Somewhere in the middle are the Portland Trail Blazers, who shot up the standings last season with a starting line-up better than the sum of its parts and the Denver Nuggets, who are still looking for an identity after dumping George Karl and falling out of the playoffs. The Minnesota Timberwolves, who are in the very beginning of a new rebuilding plan, can only hope that their path looks more like Oklahoma City than Utah in the next few years.
- Oklahoma City Thunder: Steven Adams
The scariest part about where the Thunder go from here is how much room they still have to improve. Over the last three seasons, they’ve been one of the best teams in the NBA while giving Kendrick Perkins 20-25 minutes a game. He has some value as a post defender and a guy who quarterbacks the defense, but imagine if they had a guy with more size and athleticism than Perkins back there who was not a complete non-entity on the offensive end?
Even if Adams never develops a post game, his ability to catch and finish around the rim makes him an upgrade over Perkins. He shot 50% from the field as a rookie, a number Perkins hasn’t matched since his time in Boston. He probably won’t start for another season, but as he improves on both sides of the ball and earns more playing time, the Thunder will be even better than they are now. Where will they be when Adams is at 30-35 minutes a night?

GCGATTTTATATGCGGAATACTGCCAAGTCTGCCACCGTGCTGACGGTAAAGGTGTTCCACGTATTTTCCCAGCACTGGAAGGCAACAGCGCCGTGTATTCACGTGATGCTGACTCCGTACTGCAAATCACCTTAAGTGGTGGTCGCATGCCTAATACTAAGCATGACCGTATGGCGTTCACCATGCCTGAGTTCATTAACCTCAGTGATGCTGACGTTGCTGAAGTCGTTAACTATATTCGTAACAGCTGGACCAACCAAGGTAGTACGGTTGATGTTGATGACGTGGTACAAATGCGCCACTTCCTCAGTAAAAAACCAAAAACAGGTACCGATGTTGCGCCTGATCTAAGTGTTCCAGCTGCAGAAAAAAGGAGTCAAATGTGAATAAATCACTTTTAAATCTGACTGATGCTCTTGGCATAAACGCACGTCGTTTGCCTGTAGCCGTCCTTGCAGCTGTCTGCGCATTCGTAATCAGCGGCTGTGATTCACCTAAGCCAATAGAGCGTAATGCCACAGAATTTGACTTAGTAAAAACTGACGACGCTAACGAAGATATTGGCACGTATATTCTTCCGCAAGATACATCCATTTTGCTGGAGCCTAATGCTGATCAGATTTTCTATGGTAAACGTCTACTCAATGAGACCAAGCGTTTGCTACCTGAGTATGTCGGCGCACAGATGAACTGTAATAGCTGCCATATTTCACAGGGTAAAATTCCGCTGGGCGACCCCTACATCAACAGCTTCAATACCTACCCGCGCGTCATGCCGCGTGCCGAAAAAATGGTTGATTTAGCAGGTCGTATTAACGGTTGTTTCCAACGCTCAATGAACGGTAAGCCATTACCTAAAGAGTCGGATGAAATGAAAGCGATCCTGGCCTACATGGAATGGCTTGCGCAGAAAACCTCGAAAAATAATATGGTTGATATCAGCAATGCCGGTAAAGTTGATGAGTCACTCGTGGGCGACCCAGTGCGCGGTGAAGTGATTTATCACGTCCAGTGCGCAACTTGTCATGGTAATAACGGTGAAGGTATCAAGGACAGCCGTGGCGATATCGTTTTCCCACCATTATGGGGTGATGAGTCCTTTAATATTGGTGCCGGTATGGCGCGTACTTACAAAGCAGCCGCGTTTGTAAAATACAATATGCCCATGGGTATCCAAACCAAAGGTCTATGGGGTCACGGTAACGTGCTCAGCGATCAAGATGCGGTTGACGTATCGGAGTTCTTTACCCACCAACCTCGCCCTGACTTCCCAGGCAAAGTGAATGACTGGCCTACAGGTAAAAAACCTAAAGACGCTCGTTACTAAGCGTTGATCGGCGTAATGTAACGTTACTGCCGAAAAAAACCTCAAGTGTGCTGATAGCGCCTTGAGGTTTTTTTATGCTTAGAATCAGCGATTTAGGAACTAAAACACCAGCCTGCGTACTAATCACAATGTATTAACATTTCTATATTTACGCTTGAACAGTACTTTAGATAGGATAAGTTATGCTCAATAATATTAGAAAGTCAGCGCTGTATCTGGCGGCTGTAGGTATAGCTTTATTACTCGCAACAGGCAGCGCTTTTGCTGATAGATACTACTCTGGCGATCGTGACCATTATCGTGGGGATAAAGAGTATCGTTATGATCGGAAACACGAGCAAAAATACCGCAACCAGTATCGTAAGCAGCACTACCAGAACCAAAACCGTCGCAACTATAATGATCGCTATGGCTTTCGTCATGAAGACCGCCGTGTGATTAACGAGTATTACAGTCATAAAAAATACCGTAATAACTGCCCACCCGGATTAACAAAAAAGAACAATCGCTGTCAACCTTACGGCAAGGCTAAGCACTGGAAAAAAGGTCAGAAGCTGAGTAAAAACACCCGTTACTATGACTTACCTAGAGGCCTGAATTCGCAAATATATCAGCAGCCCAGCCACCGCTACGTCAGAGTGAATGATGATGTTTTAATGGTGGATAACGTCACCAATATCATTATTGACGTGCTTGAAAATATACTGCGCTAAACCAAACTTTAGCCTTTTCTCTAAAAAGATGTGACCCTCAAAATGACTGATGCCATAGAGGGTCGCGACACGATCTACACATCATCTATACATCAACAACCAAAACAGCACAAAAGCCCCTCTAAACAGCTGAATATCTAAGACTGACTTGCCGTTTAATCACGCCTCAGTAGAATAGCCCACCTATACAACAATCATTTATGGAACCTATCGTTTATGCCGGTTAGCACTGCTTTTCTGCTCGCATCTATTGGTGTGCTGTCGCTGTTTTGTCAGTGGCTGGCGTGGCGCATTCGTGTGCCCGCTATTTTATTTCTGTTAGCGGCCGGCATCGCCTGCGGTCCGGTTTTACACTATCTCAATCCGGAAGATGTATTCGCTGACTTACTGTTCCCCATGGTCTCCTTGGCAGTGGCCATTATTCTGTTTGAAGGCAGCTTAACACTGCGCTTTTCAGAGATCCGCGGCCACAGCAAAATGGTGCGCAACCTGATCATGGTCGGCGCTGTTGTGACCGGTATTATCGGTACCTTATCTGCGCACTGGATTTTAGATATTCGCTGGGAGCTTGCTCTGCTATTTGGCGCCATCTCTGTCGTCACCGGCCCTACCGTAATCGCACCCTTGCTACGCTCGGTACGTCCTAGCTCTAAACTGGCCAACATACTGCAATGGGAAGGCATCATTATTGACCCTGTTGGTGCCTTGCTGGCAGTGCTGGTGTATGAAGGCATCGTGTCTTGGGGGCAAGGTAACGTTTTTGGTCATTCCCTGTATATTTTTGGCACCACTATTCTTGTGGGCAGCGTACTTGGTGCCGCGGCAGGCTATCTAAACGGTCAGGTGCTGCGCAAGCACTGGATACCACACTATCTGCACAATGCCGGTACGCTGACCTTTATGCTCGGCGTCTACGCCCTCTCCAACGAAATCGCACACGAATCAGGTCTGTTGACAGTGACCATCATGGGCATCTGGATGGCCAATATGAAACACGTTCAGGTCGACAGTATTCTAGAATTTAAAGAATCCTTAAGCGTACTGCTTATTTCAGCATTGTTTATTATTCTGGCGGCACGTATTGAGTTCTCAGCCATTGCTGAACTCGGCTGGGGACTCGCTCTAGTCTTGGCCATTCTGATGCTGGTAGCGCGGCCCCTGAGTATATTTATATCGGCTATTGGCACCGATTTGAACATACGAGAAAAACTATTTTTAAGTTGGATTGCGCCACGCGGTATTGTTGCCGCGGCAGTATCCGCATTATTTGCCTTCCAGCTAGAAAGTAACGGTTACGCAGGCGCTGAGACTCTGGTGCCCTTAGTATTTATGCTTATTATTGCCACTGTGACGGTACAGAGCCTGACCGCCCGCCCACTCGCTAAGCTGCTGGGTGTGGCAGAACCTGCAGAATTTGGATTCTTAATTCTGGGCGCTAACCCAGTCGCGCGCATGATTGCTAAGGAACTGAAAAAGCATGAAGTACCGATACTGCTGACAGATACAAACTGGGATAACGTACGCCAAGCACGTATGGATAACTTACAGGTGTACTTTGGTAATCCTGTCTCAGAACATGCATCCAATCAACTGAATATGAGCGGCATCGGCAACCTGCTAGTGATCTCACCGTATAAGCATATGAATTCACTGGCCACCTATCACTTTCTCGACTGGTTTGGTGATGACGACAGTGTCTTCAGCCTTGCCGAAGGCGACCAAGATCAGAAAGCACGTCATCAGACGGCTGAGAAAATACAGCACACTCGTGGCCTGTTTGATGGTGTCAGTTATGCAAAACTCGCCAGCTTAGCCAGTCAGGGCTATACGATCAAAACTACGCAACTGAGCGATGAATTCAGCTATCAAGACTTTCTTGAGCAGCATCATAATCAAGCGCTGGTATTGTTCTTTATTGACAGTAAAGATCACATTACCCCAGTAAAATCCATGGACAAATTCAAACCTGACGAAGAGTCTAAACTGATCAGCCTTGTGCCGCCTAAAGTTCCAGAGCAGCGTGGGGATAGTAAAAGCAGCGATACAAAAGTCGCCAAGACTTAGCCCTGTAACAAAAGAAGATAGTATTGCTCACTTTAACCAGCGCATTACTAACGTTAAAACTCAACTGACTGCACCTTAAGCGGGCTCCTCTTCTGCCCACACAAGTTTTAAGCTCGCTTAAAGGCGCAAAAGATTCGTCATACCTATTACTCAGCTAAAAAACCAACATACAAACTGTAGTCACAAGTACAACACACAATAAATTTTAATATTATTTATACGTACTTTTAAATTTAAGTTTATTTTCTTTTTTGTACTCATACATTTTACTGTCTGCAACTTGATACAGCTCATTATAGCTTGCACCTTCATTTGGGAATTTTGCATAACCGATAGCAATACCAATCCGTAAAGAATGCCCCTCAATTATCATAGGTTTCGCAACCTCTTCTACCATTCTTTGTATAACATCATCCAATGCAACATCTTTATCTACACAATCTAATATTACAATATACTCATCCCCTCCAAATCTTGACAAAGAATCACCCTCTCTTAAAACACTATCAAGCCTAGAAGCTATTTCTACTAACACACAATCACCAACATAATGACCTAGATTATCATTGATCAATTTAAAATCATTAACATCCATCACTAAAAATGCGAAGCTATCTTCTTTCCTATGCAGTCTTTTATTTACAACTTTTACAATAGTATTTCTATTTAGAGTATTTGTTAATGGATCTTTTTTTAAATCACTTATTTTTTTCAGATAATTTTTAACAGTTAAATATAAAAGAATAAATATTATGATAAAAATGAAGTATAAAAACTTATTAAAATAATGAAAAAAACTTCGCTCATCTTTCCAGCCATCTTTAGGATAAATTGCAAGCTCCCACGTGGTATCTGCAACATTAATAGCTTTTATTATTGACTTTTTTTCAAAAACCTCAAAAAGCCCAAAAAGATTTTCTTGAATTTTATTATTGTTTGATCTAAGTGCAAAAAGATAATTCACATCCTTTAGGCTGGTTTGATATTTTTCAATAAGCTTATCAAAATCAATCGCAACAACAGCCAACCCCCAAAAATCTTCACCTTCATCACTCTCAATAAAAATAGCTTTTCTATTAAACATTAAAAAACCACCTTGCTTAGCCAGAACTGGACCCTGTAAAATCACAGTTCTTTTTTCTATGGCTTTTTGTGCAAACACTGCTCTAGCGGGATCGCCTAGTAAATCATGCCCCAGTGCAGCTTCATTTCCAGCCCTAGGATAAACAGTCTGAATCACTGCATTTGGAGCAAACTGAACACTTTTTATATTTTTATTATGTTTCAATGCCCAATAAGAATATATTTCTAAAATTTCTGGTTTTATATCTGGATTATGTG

- Portland Trail Blazers: Will Barton
After two seasons on the fringes of the rotation in Portland, Barton could be poised for a breakout year in his third year in the NBA. With Mo Williams gone, there’s room in the rotation for a guard to assume a bigger role on the second unit, which has been one of the biggest weaknesses for the Trail Blazers over the last few seasons. Portland has three young guards on their bench - Barton, CJ McCollum and Allen Crabbe - and one of them needs to step up.
The key for Barton is his outside shot, which improved between his first and second seasons in the league. If he can consistently knock down the 3, his ability to get to the rim and find the open man will give him a leg up on the other two, who are more pure shooters. This is a big year for Barton - if he can’t crack the rotation, he’s probably not long for Portland, as few NBA teams keep second round picks on the end of their bench for four seasons.